What we are waiting for, ask two acquaintances on Friday evening before the Kampnagel culture factory in Hamburg. “Sun Ra Arkestra is playing here.” Unbelieving looks: “Here plays Sun Ra?” Behind the curled forehead, the question: Does he still live? Not a bad question.
Herman Poole Blount, called Sonny, who turned into Sun Ra in the 1950s, was out of this world during his lifetime. He was the self-chosen sun god of black jazz, coming from ancient Egyptian past and at the same time from distant future arrived from Saturn. He recorded albums such as Pictures of Infinity, The Nubians of Plutonia and We travel the Spaceways, was a philosopher and pianist, lyricist, big band leader and inventor of cosmic sound generators such as the Sun Harp and the Space Organ. In 1993 he left the planet. His band, the collective of musicians he had gathered around, lives on earth and keeps renewing itself over the decades. Arkestra called it its founder, an artificial word from Orchestra and Ark, as the ark of the Ra. This ark is still touring through the cosmos. Last Friday, she actually made in Hamburg.
Few of the 200 visitors who are waiting for admission at the Kampnagelfabrik are likely to have recognized the musicians who are sneaking past them at around 10 pm. Marshall Allen, 94 years old, who has been directing Arkestra to Ras since 1995, wears a baseball cap over the gray hair he has tied into a stubby pot, and a crumpled beige blazer. Sports backpacks, sneakers, cotton bags: The interplanetary entourage of the Saturn Envoy knows how to make himself invisible. But one should not be fooled: they are among us. And while a little cloud of dry ice fogs up the stage a little later, as is the custom for decades, they suddenly appear among the spectators. Now without everyday disguise, in shimmering robes and cloaks, with golden turbans and sequined fez; At the front of the pianist’s hat-brim, a shining cobra spreads the neck-skin.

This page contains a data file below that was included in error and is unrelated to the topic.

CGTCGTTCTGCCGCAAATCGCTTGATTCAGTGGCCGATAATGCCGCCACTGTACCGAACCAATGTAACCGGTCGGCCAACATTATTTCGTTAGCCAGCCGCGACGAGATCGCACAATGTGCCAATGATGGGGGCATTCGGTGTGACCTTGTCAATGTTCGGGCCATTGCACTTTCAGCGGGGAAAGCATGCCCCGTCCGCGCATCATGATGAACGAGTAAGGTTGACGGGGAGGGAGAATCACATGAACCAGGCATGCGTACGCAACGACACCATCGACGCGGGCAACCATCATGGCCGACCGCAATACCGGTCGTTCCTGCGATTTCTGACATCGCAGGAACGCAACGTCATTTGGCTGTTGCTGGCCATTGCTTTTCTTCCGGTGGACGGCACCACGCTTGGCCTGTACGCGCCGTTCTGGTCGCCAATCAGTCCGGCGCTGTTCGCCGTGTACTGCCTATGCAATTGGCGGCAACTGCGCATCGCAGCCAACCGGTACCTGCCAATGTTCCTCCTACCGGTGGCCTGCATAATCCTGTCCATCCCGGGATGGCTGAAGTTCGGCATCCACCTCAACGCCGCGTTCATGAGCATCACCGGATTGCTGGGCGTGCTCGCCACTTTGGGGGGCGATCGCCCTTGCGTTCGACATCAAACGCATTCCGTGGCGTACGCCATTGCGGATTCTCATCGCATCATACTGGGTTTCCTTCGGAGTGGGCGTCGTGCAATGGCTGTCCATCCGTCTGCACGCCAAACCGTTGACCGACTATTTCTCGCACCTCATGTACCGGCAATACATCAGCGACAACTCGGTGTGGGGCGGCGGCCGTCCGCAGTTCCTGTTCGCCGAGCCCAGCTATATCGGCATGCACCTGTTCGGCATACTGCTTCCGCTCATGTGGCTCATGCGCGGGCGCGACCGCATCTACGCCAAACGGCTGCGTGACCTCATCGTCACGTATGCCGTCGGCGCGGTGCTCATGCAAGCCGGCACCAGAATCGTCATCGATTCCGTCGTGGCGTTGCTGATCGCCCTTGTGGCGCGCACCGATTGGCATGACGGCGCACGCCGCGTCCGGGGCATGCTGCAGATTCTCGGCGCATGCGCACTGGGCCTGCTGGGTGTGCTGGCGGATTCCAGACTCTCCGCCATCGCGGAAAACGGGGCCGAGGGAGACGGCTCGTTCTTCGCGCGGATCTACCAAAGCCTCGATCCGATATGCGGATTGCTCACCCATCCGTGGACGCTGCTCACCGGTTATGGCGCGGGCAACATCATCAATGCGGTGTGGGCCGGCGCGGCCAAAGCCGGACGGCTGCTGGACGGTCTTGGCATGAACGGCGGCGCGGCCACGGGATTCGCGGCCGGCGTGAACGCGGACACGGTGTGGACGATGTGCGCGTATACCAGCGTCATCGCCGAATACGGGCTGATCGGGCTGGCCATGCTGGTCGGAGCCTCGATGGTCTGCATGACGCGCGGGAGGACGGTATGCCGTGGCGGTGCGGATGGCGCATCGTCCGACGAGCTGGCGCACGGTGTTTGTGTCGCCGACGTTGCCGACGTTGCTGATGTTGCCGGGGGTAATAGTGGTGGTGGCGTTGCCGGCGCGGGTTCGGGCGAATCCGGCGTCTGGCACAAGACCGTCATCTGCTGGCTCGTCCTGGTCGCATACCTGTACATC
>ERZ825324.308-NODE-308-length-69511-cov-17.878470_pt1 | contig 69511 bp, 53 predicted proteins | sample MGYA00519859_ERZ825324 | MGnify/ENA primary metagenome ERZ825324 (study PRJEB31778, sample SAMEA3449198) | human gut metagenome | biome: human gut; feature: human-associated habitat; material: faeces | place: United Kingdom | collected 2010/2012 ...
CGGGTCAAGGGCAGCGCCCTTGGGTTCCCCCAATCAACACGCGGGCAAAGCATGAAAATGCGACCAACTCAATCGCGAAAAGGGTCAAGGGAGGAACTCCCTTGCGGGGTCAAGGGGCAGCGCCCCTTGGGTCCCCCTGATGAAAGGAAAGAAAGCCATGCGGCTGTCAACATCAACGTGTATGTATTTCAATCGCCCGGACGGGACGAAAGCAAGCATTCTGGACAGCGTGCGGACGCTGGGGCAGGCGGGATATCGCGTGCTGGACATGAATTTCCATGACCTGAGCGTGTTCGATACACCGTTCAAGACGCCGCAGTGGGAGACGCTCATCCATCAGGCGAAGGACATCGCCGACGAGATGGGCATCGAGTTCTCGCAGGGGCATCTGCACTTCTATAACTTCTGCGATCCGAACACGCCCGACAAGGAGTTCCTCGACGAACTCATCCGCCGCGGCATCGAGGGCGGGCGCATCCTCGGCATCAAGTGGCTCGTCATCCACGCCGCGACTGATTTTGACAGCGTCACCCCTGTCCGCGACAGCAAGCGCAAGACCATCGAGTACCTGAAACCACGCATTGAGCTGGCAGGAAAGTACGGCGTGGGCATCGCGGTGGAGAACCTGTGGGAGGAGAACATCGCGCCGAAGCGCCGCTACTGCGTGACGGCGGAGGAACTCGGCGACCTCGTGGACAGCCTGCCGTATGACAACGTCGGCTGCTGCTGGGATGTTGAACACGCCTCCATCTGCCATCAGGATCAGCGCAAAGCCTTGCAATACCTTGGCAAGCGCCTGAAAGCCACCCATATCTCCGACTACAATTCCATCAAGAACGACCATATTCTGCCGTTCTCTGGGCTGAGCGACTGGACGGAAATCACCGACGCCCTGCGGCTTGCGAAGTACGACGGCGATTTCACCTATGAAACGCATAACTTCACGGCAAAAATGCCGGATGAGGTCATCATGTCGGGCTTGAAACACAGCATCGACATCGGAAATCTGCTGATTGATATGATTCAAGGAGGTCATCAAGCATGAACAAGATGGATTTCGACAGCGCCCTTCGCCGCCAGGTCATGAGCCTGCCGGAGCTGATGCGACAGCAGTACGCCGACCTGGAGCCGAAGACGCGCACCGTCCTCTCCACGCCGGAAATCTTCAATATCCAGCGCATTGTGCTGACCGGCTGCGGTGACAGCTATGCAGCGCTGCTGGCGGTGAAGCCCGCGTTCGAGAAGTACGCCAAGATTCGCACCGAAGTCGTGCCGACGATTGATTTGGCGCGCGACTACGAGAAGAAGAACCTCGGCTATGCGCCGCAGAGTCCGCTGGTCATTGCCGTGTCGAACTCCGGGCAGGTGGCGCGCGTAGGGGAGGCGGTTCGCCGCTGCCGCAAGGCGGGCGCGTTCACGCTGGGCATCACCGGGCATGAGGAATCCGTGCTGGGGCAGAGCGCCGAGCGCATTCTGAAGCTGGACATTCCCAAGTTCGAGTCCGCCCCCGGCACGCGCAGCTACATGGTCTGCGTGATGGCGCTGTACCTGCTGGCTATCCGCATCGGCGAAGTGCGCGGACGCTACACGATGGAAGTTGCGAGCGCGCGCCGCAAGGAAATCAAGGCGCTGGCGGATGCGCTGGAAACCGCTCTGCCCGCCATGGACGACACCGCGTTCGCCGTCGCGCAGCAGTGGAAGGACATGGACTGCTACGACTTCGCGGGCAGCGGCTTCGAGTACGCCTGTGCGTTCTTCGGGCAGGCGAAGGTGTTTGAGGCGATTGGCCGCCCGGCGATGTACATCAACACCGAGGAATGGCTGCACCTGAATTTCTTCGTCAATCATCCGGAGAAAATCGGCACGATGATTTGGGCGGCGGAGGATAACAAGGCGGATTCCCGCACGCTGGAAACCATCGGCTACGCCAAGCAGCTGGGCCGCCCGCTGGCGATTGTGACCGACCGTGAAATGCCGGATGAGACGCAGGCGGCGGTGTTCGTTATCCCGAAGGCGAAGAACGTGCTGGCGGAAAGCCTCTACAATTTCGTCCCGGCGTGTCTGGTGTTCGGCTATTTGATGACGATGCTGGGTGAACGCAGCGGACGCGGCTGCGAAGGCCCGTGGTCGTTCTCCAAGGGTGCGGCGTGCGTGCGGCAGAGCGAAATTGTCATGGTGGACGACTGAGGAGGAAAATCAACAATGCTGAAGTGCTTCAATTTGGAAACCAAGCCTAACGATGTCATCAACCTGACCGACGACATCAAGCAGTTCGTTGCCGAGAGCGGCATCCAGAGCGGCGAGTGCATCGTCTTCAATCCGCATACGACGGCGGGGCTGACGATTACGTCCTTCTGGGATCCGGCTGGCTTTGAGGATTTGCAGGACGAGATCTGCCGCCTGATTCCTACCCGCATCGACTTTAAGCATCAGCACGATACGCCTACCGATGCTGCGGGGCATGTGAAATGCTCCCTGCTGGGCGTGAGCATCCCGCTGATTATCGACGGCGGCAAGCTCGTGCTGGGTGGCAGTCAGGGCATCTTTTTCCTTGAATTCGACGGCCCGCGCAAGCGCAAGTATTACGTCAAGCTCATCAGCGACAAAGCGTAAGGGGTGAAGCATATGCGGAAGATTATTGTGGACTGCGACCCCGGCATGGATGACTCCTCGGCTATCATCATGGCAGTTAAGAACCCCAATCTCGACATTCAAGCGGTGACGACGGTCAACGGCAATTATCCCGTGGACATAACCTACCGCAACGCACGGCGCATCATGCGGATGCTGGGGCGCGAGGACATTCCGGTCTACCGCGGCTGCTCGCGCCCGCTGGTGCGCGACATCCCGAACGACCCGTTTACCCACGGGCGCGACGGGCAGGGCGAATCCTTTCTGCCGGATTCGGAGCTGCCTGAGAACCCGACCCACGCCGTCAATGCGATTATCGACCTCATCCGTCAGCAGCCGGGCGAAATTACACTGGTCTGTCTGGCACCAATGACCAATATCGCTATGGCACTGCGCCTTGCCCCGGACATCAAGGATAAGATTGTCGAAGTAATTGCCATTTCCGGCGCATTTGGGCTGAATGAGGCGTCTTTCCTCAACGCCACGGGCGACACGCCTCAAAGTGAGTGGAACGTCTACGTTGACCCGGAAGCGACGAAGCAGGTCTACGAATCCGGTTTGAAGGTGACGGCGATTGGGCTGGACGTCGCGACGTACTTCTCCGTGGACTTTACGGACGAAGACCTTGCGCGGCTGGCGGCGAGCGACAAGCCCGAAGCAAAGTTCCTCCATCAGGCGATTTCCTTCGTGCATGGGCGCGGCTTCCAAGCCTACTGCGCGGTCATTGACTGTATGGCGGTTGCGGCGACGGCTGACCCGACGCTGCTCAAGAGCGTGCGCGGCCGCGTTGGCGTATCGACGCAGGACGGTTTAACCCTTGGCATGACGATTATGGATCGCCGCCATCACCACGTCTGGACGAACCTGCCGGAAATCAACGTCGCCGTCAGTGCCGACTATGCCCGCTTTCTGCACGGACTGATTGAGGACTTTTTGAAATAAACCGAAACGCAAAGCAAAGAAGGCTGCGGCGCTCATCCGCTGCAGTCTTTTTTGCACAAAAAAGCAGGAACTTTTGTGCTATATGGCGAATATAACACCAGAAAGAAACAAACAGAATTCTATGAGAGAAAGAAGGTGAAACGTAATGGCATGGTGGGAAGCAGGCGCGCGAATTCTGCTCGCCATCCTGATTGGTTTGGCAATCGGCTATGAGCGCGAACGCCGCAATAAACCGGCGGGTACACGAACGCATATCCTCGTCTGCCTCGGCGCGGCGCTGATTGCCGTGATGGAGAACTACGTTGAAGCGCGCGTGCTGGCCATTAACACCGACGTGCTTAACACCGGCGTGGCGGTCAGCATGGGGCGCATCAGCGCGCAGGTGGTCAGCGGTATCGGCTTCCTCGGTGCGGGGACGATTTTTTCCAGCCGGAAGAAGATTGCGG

Twenty-seven musicians are currently populating Ras Arche, twelve are on their way, a bassist, several winds, two drummers, a guitarist, a singer, a pianist. The official website, which seems so utterly futuristic, as if it had been programmed in a moment of visionary foresight in the 1970s, makes their short-lives a quick run through the band’s history. Several members from the early and middle Ra years are there: Danny Ray Thompson, flute, saxophone, “joined the Arkestra in 1967”. When he is enthroned on stage in Hamburg with his two-pointed-nib, he looks like a revenant to Sonny himself. Abshalom Ben Shlomo, alto saxophone, clarinet, in the collective since 1970, repeatedly changes to percussion, the lifted head imposing, eyes twisted inwards.
Sixty years on duty, in spirit
Then there are the younger ones: pianist Farid Abdul-Bari Barron bows in front of Sun Ra with his cheerfully tilted game as well as Thelonious Monk, whose portrait adorns his T-shirt. Trombonist Cecil Brooks sets aside his instrument here and there for a dance. The charismatic singer Tara Middleton, who has inherited the legacy of Sun Ras’s great chanteuse June Tyson, purses her darkly painted lips.